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Thursday June 19, 2014 MYT 12:00:00 AM
Thursday June 19, 2014 MYT 10:02:49 AM
by g. surach
KUALA LUMPUR: Malaysians are most optimistic about retirement compared to other nationalities, an international survey conducted by Allianz International Pensions revealed.
The study examines how people from two different age groups (30-45 years and 60-75 years) across seven countries prepare for retirement.
It was found that 59% of Malaysians in the first group and 62% from the second group were confident about their future in the next 10 years.
In contrast, both groups from Japan and France expressed pessimism when asked the same question.
For example, only 4% of Japanese aged between 30 and 45 years responded positively, said Allianz International Pensions Unit senior economist Renate Finke.
However, she said despite their high level of confidence, this did not mean that younger Malaysians got it all right when it came to retirement plans.
“It must be noted that Malaysians, while knowing the necessary rules for retirement savings such as Employees Provident Fund (EPF) and other long-term investment schemes, may underestimate some risks they could face after retirement,” she said.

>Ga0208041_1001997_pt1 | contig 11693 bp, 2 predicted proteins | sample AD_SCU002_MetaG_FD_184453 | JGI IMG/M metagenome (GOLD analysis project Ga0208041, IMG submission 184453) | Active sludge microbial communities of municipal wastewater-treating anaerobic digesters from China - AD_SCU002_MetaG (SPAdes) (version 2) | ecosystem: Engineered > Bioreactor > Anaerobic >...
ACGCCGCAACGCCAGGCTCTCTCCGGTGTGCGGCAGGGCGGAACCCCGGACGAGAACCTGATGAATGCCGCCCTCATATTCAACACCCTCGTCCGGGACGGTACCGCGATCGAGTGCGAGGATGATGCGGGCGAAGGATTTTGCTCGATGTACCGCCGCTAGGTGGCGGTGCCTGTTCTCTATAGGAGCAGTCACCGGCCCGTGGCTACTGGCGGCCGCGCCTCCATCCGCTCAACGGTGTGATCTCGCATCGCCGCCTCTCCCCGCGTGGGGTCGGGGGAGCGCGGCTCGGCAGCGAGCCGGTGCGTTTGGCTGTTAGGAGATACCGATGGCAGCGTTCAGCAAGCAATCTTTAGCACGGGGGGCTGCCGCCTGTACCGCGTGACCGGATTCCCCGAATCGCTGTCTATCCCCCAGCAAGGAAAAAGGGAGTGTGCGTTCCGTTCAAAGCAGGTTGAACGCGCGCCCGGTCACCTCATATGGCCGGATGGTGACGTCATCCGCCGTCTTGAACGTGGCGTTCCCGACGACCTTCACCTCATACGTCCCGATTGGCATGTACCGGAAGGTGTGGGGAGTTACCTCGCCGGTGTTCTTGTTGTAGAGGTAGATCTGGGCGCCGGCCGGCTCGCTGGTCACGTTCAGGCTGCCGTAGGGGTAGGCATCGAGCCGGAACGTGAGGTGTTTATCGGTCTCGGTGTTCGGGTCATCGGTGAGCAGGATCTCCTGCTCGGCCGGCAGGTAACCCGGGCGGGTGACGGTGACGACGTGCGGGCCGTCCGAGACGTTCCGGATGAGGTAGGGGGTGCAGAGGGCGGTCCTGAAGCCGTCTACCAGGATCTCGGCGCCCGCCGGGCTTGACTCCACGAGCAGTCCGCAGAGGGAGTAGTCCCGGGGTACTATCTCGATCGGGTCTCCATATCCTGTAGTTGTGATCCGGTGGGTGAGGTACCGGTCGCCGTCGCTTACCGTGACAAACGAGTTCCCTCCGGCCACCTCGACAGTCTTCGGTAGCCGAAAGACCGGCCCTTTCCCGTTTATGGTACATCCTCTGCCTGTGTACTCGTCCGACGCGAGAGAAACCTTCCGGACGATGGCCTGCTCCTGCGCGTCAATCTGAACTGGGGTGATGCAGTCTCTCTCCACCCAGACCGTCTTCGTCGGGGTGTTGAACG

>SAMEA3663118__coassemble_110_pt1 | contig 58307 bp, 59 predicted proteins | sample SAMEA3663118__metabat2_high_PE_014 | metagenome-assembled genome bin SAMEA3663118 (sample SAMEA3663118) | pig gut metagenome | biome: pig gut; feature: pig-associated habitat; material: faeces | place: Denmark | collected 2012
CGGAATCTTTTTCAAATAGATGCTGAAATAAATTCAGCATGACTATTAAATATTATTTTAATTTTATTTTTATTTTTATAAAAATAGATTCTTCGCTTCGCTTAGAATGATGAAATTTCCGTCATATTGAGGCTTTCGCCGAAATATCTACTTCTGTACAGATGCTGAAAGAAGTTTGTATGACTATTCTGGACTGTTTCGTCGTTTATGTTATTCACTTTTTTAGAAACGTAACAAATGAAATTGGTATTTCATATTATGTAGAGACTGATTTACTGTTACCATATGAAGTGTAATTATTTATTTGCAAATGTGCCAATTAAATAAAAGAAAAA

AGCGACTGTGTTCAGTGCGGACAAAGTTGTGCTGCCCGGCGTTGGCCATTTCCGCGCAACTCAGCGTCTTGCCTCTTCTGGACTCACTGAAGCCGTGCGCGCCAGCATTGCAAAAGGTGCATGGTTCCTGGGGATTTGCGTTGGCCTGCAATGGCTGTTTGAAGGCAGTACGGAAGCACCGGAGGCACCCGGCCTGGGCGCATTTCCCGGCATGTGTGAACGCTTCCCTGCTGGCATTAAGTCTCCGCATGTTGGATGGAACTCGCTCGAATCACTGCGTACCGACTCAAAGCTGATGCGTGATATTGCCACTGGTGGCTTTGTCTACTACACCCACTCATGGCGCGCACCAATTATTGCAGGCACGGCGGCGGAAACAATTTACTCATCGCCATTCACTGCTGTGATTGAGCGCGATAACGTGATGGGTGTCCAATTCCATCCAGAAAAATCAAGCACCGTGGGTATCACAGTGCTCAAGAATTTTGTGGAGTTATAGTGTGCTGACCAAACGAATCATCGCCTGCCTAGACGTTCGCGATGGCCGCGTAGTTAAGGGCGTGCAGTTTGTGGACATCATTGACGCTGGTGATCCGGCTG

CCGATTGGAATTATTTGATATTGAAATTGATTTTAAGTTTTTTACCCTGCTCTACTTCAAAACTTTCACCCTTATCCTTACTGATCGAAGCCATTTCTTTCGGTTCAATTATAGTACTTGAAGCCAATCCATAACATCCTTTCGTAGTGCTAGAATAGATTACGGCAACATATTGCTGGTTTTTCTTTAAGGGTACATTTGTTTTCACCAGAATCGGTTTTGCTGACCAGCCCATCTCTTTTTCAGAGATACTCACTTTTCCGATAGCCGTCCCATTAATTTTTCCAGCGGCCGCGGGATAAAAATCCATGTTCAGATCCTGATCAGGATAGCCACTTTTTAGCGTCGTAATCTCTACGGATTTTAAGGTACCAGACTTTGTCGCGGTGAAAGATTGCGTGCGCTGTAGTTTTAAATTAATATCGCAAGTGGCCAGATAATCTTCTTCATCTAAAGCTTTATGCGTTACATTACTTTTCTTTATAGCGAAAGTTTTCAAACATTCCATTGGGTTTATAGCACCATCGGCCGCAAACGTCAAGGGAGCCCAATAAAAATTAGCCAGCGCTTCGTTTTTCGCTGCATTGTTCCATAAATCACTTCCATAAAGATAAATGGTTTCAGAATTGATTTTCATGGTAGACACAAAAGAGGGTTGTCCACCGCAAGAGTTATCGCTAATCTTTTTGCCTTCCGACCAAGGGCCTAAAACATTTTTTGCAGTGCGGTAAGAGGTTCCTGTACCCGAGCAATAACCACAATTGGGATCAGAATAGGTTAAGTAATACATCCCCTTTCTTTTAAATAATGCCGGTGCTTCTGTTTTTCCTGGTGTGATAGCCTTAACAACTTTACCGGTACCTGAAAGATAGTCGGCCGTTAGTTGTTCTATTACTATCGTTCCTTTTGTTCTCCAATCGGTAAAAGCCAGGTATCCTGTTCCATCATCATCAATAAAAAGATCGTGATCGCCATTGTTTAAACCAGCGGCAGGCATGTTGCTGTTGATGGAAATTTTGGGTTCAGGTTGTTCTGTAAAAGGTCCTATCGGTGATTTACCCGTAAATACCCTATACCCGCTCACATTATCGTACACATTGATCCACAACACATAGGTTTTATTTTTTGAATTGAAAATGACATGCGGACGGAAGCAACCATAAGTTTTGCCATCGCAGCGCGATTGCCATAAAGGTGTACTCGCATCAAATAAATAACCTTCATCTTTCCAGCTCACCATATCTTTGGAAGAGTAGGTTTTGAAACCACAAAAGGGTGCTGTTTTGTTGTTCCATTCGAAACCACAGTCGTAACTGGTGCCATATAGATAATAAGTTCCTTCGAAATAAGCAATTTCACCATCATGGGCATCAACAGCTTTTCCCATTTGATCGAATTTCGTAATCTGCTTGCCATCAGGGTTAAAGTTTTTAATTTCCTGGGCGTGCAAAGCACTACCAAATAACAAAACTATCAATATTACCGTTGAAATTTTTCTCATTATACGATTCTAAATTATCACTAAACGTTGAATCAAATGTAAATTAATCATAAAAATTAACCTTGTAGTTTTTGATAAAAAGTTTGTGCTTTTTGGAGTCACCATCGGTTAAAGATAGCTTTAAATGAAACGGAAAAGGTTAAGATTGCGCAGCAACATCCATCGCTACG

According to Finke, this is reflected when only 33% of Malaysians in the 30-45 years’ group expressed concerns about their future standard of living upon retirement, the lowest among seven countries.
“When questioned about circumstances in life which ensure security, 74% of Malaysians across both age groups felt that having money or savings ranks highest.
“In addition, Malaysians also felt strongly about the security of their family, comparable to Turkey and Italy, where family security ranks highest,” she said.
Finke also said Malaysians were more ready to consider working until they were older as a possibility to complement their retirement income.
“In other countries, only a minority take this into consideration.
“This is probably due to a lower retirement entry age. For example, in Germany, the retirement entry age is being increased gradually to 67, while Malaysia only increased it to 60,” said Finke, who advised Malaysians who depend wholly or mainly on EPF as retirement savings to relook their plans.
“Calculations revealed that EPF savings will last for about 15 years after retirement.
Retirement savings must take into account the effects of inflation, increasing life expectancy, changing family structures and geriatric healthcare costs.”
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Family & Community, Allianz International
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